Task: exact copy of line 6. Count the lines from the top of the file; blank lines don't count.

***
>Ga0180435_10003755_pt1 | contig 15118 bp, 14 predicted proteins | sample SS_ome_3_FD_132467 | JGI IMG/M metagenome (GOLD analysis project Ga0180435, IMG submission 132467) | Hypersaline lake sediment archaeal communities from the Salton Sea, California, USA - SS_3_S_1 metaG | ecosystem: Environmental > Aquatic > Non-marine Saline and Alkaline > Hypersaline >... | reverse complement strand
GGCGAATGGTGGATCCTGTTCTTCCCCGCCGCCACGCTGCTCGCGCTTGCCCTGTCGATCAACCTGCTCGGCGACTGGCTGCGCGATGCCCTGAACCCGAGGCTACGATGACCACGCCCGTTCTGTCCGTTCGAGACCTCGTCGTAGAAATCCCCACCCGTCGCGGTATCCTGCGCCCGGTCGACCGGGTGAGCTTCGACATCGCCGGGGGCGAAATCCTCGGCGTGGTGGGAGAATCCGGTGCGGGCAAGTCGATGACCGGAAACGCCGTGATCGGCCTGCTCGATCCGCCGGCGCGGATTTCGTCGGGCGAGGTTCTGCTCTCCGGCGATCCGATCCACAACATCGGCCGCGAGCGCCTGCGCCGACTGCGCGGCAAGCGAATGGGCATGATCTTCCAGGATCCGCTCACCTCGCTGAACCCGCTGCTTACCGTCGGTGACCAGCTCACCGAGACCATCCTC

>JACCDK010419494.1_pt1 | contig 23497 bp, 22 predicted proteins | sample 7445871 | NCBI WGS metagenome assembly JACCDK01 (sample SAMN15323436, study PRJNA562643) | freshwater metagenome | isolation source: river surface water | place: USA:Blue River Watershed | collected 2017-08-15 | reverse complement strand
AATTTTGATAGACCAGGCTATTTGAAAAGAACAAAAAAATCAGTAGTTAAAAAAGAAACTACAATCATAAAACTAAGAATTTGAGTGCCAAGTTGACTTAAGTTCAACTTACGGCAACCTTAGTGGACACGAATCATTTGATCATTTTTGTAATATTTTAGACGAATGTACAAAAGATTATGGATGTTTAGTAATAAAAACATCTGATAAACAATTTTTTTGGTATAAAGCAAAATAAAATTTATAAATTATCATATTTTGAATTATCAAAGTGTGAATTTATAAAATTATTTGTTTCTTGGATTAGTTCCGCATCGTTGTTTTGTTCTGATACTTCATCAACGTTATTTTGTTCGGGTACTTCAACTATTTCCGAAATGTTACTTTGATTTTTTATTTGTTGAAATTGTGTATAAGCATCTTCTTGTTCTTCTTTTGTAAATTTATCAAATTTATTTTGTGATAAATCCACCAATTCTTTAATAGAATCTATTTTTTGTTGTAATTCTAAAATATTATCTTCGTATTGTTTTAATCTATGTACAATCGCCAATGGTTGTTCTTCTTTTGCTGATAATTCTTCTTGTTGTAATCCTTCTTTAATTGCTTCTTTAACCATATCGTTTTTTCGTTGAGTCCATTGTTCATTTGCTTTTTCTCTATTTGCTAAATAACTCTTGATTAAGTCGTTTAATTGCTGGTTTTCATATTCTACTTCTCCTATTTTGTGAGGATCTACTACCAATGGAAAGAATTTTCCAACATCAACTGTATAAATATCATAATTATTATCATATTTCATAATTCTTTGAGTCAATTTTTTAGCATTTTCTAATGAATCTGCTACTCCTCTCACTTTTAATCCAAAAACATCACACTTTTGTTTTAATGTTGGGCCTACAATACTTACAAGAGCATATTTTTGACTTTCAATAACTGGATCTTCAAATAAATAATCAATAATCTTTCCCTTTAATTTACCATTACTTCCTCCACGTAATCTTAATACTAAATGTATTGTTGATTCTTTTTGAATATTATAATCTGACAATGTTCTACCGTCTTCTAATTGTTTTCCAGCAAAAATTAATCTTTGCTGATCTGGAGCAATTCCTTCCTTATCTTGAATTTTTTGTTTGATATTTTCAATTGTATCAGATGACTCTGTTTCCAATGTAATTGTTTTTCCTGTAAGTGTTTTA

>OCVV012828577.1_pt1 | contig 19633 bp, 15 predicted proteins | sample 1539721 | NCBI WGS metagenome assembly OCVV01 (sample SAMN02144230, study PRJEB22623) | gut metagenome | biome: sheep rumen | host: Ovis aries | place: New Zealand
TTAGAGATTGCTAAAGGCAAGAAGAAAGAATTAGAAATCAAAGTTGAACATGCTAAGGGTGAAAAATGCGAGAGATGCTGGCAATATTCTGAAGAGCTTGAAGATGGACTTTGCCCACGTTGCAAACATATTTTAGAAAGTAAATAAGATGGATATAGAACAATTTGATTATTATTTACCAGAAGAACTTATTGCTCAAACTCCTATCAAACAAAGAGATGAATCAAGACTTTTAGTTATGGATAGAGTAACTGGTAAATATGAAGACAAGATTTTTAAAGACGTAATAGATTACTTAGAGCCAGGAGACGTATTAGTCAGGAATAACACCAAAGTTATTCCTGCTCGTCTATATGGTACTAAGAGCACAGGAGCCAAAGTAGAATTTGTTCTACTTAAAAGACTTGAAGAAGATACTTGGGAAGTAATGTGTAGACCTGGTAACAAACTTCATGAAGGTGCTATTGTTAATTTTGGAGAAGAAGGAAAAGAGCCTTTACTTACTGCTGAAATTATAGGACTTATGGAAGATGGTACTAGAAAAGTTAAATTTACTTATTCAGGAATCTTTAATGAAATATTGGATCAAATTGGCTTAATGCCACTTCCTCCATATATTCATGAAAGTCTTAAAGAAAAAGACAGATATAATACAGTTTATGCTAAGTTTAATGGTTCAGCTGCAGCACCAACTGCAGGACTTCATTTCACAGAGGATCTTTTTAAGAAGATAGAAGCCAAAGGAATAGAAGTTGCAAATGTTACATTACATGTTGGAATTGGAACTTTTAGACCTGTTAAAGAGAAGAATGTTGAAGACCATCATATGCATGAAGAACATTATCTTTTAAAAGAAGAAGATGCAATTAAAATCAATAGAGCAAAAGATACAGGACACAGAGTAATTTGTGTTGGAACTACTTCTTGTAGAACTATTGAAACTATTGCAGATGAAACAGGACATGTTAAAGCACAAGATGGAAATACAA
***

TTAGAGATTGCTAAAGGCAAGAAGAAAGAATTAGAAATCAAAGTTGAACATGCTAAGGGTGAAAAATGCGAGAGATGCTGGCAATATTCTGAAGAGCTTGAAGATGGACTTTGCCCACGTTGCAAACATATTTTAGAAAGTAAATAAGATGGATATAGAACAATTTGATTATTATTTACCAGAAGAACTTATTGCTCAAACTCCTATCAAACAAAGAGATGAATCAAGACTTTTAGTTATGGATAGAGTAACTGGTAAATATGAAGACAAGATTTTTAAAGACGTAATAGATTACTTAGAGCCAGGAGACGTATTAGTCAGGAATAACACCAAAGTTATTCCTGCTCGTCTATATGGTACTAAGAGCACAGGAGCCAAAGTAGAATTTGTTCTACTTAAAAGACTTGAAGAAGATACTTGGGAAGTAATGTGTAGACCTGGTAACAAACTTCATGAAGGTGCTATTGTTAATTTTGGAGAAGAAGGAAAAGAGCCTTTACTTACTGCTGAAATTATAGGACTTATGGAAGATGGTACTAGAAAAGTTAAATTTACTTATTCAGGAATCTTTAATGAAATATTGGATCAAATTGGCTTAATGCCACTTCCTCCATATATTCATGAAAGTCTTAAAGAAAAAGACAGATATAATACAGTTTATGCTAAGTTTAATGGTTCAGCTGCAGCACCAACTGCAGGACTTCATTTCACAGAGGATCTTTTTAAGAAGATAGAAGCCAAAGGAATAGAAGTTGCAAATGTTACATTACATGTTGGAATTGGAACTTTTAGACCTGTTAAAGAGAAGAATGTTGAAGACCATCATATGCATGAAGAACATTATCTTTTAAAAGAAGAAGATGCAATTAAAATCAATAGAGCAAAAGATACAGGACACAGAGTAATTTGTGTTGGAACTACTTCTTGTAGAACTATTGAAACTATTGCAGATGAAACAGGACATGTTAAAGCACAAGATGGAAATACAA